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Commuting from US Brownfield and Greenfield Residential Development Neighborhoods

Jan 15, 2016

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Commuting from US Brownfield and Greenfield Residential Development Neighborhoods. Business of Brownfields Conference Wednesday, April 21, 2010 Amy Nagengast, M.S., E.I.T., LEED AP Carnegie Mellon University. Introduction. Data. Methods. Results. Conclusions. Future Work. Overview. - PowerPoint PPT Presentation

  • Business of Brownfields ConferenceWednesday, April 21, 2010

    Amy Nagengast, M.S., E.I.T., LEED APCarnegie Mellon University

    Commuting from US Brownfield and Greenfield Residential Development Neighborhoods

  • OverviewProject OverviewBrief Intro to Life Cycle AssessmentResearch Data SourcesCommuting AnalysisDistance to City CenterTransportation ModesTravel TimeEnergy ImpactsGreenhouse Gas (GHG) Emissions ConclusionsBrownfield Commuting and LEEDFuture Work

    IntroductionDataMethodsResultsConclusionsFuture Work*

  • Assessing Brownfield Sustainability: Life Cycle Analysis and Carbon FootprintingEPA Funded Project consisting of:1. Training - working with network of Main Street and Elm Street Managers across PA2. Technical Assistance - developing a multi-attribute decision-making tool to assist in prioritizing sites3. Research- quantifying Brownfield and Greenfield Development life cycle environmental impacts>This study: Focus on Commuting Impacts (use phase)> Also conducting broader case studies

    IntroductionDataMethodsResultsFuture WorkConclusions*

  • The Elevator Pitch to Life Cycle Assessment A way to investigate, estimate, and evaluate the environmental burdens caused by a material, product, process, or service throughout its life span.

    *IntroductionDataMethodsResultsFuture WorkConclusionsSource: http://www.eiolca.net/

  • The Elevator Pitch to Life Cycle Assessment A way to investigate, estimate, and evaluate the environmental burdens caused by a material, product, process, or service throughout its life span.

    Thinking Holistically...Cradle to Cradle*IntroductionDataMethodsResultsFuture WorkConclusionsPresentation FocusSource: http://www.eiolca.net/

  • The Elevator Pitch to Life Cycle Assessment Cont.What are the different types of LCA?Process based- itemizes inputs and outputs for a single step in product productionInput-Output LCA- industry level, typically uses averagesHybridWhere to draw the project boundary?Project objectiveAvailable dataleast or most important areasUncertaintyTime and Money constraintsHow to allocate shared resources?Energy, emissions, etc

    *IntroductionDataMethodsResultsFuture WorkConclusions

  • Commuting Research ScopeIntroductionDataMethodsResultsFuture WorkConclusions*EIOLCA=Economic Input-Output Life Cycle AssessmentEIA= Energy Information Administration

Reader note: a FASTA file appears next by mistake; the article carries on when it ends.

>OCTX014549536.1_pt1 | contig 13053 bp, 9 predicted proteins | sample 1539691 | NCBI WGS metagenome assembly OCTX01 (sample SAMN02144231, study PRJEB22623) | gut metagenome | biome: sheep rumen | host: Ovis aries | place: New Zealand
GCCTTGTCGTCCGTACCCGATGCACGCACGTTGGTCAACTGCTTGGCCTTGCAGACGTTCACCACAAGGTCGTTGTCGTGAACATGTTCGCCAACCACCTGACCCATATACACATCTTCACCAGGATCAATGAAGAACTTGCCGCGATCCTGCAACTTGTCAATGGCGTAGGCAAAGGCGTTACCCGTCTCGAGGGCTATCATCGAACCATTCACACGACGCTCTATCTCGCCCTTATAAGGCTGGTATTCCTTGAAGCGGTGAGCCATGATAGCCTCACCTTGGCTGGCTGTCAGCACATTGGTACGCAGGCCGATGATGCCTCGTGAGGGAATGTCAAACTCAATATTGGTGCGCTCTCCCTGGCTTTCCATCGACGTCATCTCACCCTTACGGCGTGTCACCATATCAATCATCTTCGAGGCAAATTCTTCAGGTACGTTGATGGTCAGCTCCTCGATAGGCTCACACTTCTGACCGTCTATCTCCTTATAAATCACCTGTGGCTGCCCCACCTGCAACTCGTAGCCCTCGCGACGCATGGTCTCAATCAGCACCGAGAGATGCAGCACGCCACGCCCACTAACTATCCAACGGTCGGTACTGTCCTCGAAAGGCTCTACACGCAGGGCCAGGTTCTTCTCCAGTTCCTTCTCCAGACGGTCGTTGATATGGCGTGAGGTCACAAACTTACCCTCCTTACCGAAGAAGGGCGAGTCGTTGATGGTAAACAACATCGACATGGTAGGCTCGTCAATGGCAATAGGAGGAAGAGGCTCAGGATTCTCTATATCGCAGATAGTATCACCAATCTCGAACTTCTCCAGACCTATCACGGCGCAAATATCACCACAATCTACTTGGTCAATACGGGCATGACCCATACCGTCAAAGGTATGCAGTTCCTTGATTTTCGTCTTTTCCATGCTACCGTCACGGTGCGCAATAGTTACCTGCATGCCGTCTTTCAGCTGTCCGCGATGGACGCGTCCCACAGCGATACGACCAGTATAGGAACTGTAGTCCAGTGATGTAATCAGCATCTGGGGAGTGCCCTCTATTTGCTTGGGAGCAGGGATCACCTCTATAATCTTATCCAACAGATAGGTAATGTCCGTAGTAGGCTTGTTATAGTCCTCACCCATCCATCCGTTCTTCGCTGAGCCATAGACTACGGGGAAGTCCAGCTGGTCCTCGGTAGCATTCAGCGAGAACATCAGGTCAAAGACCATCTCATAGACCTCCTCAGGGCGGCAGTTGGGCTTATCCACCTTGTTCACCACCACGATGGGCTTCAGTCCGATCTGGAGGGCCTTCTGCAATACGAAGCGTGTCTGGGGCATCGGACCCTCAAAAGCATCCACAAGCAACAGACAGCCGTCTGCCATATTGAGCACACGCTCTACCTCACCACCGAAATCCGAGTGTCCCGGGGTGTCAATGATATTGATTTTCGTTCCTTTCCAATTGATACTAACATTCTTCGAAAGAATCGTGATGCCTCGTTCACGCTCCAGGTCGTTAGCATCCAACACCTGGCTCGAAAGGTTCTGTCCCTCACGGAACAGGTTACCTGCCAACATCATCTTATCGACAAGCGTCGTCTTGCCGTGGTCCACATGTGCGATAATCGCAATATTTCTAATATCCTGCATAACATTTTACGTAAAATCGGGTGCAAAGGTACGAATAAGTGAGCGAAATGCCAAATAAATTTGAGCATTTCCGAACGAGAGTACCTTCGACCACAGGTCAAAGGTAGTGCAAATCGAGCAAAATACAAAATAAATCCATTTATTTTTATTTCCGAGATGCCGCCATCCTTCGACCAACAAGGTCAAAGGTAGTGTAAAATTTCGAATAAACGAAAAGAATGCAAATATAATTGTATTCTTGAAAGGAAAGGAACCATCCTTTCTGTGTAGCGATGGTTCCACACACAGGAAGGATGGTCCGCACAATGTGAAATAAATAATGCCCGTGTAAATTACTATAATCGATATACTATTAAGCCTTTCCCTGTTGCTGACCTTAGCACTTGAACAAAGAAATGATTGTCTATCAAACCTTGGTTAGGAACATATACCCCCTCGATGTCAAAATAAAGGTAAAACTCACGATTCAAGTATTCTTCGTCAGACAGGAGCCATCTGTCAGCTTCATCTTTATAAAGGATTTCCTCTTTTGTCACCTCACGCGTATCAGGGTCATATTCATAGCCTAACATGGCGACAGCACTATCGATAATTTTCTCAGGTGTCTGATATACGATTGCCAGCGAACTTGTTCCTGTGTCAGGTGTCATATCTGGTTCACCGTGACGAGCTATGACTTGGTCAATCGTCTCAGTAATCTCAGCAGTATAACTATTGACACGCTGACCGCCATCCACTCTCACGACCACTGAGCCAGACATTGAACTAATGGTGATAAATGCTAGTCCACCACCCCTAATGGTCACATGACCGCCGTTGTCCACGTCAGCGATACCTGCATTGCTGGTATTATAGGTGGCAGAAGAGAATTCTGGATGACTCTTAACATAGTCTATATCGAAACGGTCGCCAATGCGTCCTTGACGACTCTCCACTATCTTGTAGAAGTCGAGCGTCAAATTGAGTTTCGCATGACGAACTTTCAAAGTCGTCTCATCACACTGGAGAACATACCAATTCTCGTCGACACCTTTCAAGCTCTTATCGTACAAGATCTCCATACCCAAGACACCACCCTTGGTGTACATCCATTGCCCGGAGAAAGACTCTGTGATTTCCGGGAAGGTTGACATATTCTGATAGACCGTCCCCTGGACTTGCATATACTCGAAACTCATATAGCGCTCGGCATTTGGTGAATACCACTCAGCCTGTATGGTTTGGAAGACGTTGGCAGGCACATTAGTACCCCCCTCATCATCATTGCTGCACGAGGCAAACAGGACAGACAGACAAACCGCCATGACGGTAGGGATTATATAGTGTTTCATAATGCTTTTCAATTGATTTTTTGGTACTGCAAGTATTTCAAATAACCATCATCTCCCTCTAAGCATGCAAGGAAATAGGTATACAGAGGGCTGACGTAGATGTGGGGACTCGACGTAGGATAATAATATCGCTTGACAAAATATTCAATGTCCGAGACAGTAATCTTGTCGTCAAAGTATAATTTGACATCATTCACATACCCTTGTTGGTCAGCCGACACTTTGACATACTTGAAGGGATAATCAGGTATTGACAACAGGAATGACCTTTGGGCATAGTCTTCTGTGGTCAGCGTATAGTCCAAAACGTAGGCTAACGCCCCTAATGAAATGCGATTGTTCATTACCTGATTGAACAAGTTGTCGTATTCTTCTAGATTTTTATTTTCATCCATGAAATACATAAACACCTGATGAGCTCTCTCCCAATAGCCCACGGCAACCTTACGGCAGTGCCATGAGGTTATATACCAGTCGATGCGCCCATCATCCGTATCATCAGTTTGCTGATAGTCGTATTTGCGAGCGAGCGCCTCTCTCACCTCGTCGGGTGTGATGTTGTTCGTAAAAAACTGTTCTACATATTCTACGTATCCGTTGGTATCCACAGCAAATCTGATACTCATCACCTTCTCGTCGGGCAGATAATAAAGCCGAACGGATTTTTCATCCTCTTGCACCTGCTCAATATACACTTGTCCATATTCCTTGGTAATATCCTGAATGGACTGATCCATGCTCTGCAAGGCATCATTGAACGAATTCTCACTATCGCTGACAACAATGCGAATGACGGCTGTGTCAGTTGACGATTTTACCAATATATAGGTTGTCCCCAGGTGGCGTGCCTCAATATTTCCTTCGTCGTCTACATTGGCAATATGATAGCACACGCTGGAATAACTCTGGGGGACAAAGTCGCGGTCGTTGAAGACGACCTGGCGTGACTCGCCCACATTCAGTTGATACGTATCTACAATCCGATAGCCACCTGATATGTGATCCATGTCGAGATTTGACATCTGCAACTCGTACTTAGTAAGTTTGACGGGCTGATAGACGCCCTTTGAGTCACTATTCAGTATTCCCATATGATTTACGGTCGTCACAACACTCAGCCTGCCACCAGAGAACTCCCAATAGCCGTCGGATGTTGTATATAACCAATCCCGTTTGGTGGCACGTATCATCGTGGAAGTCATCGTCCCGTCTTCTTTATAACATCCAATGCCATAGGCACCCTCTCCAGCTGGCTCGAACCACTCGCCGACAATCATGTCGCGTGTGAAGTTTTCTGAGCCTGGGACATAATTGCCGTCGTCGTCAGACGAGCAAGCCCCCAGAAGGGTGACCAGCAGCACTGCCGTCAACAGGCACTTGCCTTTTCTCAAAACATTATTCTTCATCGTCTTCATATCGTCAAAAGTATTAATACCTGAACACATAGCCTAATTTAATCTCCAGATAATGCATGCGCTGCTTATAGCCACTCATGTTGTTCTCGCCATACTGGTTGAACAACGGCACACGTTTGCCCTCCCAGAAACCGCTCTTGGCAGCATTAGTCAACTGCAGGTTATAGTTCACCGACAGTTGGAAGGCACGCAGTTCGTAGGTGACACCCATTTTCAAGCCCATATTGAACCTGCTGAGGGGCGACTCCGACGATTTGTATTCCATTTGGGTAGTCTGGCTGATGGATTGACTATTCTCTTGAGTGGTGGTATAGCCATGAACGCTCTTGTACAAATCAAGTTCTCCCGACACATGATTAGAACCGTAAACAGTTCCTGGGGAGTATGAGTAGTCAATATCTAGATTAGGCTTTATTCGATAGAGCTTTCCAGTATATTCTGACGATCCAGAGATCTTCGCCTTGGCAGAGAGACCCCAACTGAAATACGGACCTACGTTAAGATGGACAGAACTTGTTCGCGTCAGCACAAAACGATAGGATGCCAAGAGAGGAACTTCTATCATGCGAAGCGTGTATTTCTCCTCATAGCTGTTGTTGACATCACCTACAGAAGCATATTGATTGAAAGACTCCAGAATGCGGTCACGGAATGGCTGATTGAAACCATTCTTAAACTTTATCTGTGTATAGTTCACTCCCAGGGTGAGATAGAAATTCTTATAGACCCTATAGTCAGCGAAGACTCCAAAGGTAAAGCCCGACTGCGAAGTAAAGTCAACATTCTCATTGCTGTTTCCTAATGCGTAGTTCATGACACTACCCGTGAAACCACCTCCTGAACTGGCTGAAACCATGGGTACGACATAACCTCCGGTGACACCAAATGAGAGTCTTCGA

MetricUnitSource1Distance to City CenterMiles and KilometersGoogle Maps2Travel ModeNo. of TravelersUS Census3Travel TimeMinutesUS Census, Texas Transportation Institute4Energy ImpactsMJ and MBTUEIOLCA, EIA5Greenhouse Gas EmissionC02eEIOLCA, EIA

  • *Brownfield and Greenfield LocationsGreenfieldBrownfieldSt. Louis, MOMinneapolis, MNHouston, TXLos Angeles, CAPittsburgh, PAChicago, ILMilwaukee, WIBaltimore, MDBoston, MAIntroductionDataMethodsResultsFuture WorkConclusions*

  • US Census Hierarchical StructureIntroductionDataMethodsResultsFuture WorkConclusions*Source: Figure 23. Hierarchical Relationship of Census Geographic Entities http://www.census.gov/prod/cen2000/doc/sf1.pdf

  • Census Tract InformationSummerset, PA (Brownfield)Waterfront, PA (Brownfield)Source: http://www.novoco.com/new_markets/resources/ct/ Case 1: One Census TractCase 2: Two Census TractsIntroductionDataMethodsResultsFuture WorkConclusions*

  • Distance to City CenterIntroductionDataMethodsResultsFuture WorkConclusions*

  • US Census Transportation Mode CategoriesIntroductionDataMethodsResultsFuture WorkConclusions*

  • Commuting Modal SharesLargest differences are in Individual Automobile, Public Transportation and Walking categoriesIntroductionDataMethodsResultsFuture WorkConclusions*89 57158158Individual AutomobileIndividual Automobile

  • Travel Time by Mode CategoriesTwo Travel Time Categories: Public Transportation OtherIntroductionDataMethodsResultsFuture WorkConclusions*

  • Average Travel Time to Work(One Way)GF and BF similar average travel time across all modes (28 min vs. 27 min)IntroductionDataMethodsResultsFuture WorkConclusions*

  • Average Travel Time to Work(One Way)GF and BF similar average travel time across all modes (28 min vs. 27 min)IntroductionDataMethodsResultsFuture WorkConclusions*

  • Commuting Environmental Impacts Analysis: Travel Time by ModeEnergy and Greenhouse gas emissions ImpactsIndividual Automobile (Other)Public Transportation (Public Transportation)Use PhaseUpstream Supply Chain Energy Production Combustion of Fuel

    IntroductionDataMethodsResultsFuture WorkConclusions*